Once again the end-of-year high tide has flooded the walkway in front of the hotel. The Mallards are happy, but human park visitors have to slog through the mud on the edges or balance on the soggy crest of the berm. This has been going on every year since at least 2012, the first year that I happened to photograph it (see photo below). Every time the cause is the same: a gap in the sea wall about six feet wide along the straight part of the walk, and a smaller gap, not three feet wide, in the corner where the path meets the Virginia Street Extension.
This would be so easy to fix. One bucket load of debris from a front-end loader would plug the larger gap. A worker with a shovel could fill the gap in the corner. This past June, all kinds of construction equipment and mountains of stone and gravel went to reinforce the rip-rap on the southeast edge of the park. It would have taken half an hour and a detour of less than 50 feet to repair these gaps at that time.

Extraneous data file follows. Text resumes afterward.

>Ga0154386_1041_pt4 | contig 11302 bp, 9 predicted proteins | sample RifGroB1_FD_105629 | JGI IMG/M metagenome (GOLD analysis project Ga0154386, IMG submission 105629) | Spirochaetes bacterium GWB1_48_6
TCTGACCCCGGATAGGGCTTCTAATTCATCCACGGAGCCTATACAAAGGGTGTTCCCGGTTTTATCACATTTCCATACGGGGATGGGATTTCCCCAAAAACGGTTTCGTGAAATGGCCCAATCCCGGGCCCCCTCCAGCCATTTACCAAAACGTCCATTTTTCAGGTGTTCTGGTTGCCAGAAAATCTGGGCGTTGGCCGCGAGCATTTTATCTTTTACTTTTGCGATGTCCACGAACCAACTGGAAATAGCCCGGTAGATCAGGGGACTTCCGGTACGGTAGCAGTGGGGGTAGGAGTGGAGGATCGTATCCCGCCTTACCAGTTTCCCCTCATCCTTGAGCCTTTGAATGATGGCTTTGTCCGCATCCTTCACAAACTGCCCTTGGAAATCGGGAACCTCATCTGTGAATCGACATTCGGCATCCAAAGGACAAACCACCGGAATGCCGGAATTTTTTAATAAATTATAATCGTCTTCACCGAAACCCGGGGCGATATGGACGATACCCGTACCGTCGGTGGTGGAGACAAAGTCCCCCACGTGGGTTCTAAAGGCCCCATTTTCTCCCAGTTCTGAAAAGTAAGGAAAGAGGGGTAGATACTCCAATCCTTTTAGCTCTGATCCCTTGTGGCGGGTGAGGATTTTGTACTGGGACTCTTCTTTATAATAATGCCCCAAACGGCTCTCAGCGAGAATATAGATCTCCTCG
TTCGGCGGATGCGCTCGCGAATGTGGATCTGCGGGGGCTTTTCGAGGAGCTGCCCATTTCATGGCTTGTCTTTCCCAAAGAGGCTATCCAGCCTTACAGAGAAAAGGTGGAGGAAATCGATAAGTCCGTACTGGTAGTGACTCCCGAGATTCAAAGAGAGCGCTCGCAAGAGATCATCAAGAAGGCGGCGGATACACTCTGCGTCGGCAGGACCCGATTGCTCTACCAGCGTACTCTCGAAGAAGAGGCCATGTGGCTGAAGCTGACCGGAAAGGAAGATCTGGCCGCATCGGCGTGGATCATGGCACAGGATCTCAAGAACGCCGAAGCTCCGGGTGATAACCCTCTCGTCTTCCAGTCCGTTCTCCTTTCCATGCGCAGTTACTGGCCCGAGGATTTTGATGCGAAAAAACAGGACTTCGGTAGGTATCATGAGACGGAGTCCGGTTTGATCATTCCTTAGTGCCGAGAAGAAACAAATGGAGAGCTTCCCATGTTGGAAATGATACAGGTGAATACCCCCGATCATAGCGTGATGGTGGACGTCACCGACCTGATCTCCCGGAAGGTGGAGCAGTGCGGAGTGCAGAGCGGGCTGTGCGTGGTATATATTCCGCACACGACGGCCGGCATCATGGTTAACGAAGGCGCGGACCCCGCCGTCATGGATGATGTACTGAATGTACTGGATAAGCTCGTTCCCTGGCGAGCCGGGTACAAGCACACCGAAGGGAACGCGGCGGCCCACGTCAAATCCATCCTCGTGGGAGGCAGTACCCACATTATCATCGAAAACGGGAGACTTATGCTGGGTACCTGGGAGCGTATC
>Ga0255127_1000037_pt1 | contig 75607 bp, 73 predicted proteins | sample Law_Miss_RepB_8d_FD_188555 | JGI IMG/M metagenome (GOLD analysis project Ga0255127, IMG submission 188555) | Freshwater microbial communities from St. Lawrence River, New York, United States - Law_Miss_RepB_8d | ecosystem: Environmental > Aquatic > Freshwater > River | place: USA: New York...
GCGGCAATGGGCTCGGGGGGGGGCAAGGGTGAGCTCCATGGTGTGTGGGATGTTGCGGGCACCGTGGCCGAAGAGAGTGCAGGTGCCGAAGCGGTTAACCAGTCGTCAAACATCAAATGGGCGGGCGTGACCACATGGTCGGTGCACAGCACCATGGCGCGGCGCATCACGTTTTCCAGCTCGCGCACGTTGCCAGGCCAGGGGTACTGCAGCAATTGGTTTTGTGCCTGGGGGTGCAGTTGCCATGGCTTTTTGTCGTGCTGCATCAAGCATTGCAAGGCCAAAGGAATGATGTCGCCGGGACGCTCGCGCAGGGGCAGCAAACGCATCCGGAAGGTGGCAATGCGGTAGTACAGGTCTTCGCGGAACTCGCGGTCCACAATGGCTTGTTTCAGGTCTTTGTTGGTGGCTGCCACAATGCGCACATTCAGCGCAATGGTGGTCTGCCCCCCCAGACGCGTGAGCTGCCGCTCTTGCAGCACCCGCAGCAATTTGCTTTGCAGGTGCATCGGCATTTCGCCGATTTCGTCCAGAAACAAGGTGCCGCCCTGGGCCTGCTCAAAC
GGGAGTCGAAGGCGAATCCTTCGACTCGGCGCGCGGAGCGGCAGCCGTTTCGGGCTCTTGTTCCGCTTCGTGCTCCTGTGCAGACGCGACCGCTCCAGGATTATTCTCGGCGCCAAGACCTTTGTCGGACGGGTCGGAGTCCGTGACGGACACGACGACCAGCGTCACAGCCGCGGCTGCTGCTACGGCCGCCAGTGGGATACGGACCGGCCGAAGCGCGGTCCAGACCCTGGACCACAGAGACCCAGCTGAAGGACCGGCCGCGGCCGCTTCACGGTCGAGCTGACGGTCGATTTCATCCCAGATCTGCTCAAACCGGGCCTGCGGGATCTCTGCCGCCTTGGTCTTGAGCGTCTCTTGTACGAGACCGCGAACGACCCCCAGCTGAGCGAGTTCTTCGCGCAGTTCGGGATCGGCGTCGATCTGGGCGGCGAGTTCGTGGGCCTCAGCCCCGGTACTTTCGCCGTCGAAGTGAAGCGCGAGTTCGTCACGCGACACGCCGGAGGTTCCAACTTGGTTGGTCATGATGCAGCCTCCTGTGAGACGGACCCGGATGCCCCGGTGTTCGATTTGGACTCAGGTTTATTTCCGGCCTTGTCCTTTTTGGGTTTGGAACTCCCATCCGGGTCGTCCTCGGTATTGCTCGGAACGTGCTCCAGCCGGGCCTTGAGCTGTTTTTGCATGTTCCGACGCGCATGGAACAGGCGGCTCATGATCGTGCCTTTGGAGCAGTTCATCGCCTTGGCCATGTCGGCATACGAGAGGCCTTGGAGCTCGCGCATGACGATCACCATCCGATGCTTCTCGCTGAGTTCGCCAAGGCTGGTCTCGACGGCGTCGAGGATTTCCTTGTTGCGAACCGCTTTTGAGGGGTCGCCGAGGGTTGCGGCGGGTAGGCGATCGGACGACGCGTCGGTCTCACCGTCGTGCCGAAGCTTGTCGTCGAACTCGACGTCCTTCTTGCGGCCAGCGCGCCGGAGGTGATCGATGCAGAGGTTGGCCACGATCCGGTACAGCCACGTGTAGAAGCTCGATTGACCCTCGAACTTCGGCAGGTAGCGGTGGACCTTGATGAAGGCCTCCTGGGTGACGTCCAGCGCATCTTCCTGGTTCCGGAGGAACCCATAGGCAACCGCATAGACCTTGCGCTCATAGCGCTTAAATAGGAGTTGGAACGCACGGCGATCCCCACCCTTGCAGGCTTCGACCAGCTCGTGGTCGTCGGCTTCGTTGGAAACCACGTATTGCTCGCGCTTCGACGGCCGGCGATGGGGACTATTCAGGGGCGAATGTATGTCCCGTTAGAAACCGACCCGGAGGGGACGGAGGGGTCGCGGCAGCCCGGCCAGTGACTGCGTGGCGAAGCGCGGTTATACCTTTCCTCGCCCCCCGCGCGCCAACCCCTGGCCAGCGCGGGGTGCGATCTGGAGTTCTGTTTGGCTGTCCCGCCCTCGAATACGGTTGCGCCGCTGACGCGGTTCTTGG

Over along the Virginia Street Extension it’s a similar story, but this time it’s the East Bay Regional Park District that’s on the hook. Again, a couple of gaps in the seawall, neither of them wider than an egret’s wingspan, let in the tide and turn the road into an impassable lake. The edge of the Berkeley Meadow also goes under water. It’s been that way for years.
Do you ever get the feeling that the people who run the city don’t care about the land? Or aren’t very good at their jobs? I do, every time I see something like these unnecessary floods at high tide. There’s no excuse for it. In a functioning system, heads would have rolled years ago. And don’t even think of what will happen with sea level rise.